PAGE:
In October gadofosveset trisodium was approved by the European Commission in all 25 member states of the EU for MRA the indications of peripheral arterial occlusive disease, aortoiliac occlusive disease, critical limb ischemia and renal artery stenosis. It was then marketed in Europe under the trade name of Vasovist® by Bayer Schering Pharma for use in MRA in adults with suspected or known vascular disease of the abdomen and/or extremities. In Switzerland (non-EU), gadofosveset trisodium was approved for contrast-enhanced MRA in patients with suspected or known vascular disease, including imaging of the intra- and extra cerebral vessels, as well as pulmonary embolism (PE) and deep vein thrombosis (DVT).

Gadofosveset trisodium (Vasovist®) was approved in Canada in November for use as a MRA contrast agent for the visualization of abdominal or limb vessels in patients with known or suspected vascular disease. The approval was based on data from four multicenter, phase III clinical trials showing that the overall accuracy of gadofosveset-enhanced MRA was similar to that of catheter-based X-ray angiography. This was the 30th country in which the agent was approved for marketing.

In late June EPIX filed an appeal with FDA regarding Vasovist® approvable letters and in July FDA extended the review of EPIX Pharmaceuticals’ appeal of Vasovist™.

In January EPIX reached an agreement with FDA on protocol and initiated a re-read of the gadofosveset trisodium Phase III data, and in July the NDA was resubmitted to FDA.

In December the FDA approved the use of gadofosveset trisodium (Vasovist®) for the evaluation of AIOD in adults with known or suspected PVD, making it the first MRA contrast agent approved in the U.S.

BayerSchering Pharma discontinued marketing of Vasovist®.

In April Epix sold the U.S. (including Puerto Rico), Canadian, and Australian rights for gadofosveset trisodium (formerly marketed by BayerSchering Pharma as Vasovist®) to Lantheus Medical Imaging, Inc., who renamed the agent ABLAVAR®. EPIX, however, continued to own European and other non-U.S. rights for the blood-pool contrast agent.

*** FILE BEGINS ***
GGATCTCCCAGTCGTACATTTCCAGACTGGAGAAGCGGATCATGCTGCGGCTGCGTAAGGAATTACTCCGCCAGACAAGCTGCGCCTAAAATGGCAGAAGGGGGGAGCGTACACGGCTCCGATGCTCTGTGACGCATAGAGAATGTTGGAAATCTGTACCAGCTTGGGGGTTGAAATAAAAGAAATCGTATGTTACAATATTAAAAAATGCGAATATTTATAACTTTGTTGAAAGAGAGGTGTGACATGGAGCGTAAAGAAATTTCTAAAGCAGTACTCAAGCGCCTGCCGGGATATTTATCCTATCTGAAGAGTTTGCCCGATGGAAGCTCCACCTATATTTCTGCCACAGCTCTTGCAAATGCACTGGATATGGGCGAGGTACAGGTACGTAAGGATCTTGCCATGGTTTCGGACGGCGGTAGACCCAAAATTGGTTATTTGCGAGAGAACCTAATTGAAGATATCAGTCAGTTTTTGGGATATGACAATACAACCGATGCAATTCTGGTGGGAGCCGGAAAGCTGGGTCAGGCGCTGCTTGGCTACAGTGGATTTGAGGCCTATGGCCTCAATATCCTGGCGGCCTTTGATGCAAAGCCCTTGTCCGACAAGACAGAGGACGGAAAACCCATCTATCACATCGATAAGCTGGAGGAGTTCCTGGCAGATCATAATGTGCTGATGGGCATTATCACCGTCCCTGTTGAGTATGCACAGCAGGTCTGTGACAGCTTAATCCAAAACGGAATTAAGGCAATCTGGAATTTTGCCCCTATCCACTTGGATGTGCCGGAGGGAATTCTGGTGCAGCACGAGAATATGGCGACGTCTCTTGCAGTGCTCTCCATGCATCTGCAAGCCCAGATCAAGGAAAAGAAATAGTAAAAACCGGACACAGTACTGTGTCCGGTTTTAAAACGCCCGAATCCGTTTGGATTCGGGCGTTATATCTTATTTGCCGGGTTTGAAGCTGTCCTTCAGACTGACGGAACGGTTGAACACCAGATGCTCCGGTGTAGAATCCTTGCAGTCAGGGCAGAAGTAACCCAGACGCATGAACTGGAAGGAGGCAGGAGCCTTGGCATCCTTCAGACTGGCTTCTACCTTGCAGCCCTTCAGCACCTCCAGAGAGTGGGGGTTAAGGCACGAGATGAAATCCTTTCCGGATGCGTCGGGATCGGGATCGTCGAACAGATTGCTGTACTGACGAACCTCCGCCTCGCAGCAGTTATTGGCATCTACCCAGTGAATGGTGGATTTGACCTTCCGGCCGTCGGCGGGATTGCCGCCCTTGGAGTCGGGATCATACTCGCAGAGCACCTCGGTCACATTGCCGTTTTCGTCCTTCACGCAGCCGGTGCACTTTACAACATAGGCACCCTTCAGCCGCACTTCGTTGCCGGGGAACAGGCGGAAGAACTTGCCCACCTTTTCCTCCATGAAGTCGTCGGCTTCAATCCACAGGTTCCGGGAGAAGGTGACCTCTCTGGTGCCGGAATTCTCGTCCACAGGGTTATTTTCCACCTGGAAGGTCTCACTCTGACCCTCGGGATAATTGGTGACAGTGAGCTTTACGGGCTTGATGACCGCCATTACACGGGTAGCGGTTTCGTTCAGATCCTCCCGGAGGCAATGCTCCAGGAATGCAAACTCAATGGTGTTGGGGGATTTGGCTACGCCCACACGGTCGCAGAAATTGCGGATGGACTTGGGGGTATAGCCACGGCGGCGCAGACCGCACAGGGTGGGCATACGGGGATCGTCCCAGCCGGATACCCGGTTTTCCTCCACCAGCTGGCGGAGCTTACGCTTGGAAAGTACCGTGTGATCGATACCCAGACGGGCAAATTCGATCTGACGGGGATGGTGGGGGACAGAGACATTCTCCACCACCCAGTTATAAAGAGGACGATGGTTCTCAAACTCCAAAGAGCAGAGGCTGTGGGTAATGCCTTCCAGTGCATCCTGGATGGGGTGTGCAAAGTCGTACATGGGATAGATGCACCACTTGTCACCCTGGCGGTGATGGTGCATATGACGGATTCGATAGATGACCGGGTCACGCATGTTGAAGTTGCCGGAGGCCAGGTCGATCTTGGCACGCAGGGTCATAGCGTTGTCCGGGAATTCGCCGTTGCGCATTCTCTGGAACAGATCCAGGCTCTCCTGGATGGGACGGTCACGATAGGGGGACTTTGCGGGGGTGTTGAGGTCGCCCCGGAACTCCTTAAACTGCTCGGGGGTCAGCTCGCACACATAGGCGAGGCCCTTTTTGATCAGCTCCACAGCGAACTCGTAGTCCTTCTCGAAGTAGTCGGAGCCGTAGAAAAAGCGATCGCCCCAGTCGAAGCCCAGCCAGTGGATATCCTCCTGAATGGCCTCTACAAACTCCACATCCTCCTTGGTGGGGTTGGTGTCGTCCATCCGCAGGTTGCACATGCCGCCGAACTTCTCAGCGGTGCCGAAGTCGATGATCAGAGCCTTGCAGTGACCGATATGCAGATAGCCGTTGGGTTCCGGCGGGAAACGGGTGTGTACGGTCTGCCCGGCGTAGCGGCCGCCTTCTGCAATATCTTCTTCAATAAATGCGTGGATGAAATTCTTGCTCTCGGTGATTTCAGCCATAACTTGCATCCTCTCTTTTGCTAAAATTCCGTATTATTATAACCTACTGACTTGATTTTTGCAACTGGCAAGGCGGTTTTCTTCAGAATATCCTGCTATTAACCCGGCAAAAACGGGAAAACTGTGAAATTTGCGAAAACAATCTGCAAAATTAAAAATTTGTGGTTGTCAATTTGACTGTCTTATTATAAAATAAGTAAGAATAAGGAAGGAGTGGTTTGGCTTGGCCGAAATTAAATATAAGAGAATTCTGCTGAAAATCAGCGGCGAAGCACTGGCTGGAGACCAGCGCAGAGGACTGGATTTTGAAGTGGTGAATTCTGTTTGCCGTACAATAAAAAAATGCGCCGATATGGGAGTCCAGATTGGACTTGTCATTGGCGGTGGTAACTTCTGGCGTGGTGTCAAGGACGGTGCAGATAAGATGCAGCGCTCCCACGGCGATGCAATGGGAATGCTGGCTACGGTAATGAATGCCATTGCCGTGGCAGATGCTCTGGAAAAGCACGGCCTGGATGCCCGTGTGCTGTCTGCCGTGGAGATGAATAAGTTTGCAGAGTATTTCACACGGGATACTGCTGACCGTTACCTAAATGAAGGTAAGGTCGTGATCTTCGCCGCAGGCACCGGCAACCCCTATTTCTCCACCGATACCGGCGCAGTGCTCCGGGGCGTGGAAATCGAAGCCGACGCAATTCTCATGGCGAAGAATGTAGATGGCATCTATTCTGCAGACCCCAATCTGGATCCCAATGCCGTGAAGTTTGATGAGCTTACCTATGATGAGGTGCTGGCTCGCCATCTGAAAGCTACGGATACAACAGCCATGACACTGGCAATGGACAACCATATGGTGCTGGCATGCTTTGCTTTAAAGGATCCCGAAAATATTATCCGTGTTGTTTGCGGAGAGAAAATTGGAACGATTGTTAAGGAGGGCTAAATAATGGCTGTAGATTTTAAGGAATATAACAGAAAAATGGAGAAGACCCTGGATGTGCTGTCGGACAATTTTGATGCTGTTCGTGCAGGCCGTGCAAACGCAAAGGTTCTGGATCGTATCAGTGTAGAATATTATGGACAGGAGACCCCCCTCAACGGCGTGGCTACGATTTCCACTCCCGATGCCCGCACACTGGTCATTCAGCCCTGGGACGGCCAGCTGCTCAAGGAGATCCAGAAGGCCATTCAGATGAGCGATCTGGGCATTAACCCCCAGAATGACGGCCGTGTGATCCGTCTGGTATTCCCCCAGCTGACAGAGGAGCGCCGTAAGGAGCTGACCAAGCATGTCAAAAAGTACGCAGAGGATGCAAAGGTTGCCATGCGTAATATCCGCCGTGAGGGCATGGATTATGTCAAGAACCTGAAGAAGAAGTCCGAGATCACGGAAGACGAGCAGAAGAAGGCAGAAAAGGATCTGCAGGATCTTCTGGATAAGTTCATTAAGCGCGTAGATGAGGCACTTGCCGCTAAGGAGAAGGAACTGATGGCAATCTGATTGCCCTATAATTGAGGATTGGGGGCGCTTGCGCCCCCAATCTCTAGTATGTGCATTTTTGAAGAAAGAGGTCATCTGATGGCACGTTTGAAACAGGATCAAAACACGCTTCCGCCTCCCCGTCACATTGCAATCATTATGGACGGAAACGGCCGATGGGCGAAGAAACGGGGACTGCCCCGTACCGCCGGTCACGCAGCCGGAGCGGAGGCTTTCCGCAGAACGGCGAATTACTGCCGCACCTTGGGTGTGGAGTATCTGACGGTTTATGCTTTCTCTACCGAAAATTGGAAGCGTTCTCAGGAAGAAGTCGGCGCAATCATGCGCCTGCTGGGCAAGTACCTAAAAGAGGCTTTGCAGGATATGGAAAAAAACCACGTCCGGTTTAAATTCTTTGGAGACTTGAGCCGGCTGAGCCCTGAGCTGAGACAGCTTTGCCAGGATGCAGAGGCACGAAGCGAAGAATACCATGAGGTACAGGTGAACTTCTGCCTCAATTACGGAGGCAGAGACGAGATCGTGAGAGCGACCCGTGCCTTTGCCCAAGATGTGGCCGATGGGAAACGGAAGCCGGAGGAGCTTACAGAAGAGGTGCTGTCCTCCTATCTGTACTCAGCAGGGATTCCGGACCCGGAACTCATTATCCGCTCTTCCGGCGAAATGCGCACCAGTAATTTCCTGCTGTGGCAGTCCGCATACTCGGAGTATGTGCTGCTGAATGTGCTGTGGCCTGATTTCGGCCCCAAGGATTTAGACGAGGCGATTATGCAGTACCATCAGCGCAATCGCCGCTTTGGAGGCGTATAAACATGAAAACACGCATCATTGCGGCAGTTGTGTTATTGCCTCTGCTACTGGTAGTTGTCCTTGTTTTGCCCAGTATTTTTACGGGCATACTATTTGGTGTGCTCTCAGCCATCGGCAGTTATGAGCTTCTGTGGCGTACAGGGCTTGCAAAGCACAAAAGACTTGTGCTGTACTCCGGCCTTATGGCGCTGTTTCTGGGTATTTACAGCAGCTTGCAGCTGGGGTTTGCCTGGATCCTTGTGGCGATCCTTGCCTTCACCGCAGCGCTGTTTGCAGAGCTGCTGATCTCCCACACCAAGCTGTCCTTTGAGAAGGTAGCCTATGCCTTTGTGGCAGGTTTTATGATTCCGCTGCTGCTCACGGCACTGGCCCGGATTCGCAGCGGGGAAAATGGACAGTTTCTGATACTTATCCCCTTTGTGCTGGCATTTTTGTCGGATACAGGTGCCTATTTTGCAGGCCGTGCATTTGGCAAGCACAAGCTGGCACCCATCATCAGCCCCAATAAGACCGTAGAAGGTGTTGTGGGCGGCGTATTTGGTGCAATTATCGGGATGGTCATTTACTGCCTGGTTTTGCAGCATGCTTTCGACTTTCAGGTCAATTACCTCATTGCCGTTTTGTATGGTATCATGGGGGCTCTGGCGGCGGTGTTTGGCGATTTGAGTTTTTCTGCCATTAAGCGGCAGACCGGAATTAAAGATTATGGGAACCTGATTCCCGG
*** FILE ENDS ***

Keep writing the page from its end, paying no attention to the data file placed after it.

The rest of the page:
In March EPIX acquired global marketing rights for gadofosveset trisodium outside the U.S., Canada, and Australia from Bayer Schering Pharma.

In July 2009 Epix declared bankruptcy and all of the remaining assets of the company was later sold.

Lantheus Medical Imaging, Inc. launched ABLAVAR® in the U.S in January and acquired exclusive worldwide rights for gadofosveset trisodium in an action of the remaining assets from of Epix Pharmaceuticals in July. ABLAVAR® (gadofosveset trisodium) is today approved for marketing in the United States and in 37 countries outside the United States, including Canada, Australia, all 27 member states of the European Union, Norway, Iceland, Switzerland, Turkey, Korea, Bosnia-Herzegovina, Serbia, and Ukraine. Gadofosveset trisodium has been used in over 90,000 patients. Moreover, several late stage clinical trials are currently ongoing.
Created 08/09/2011 Last updated 19/03/2012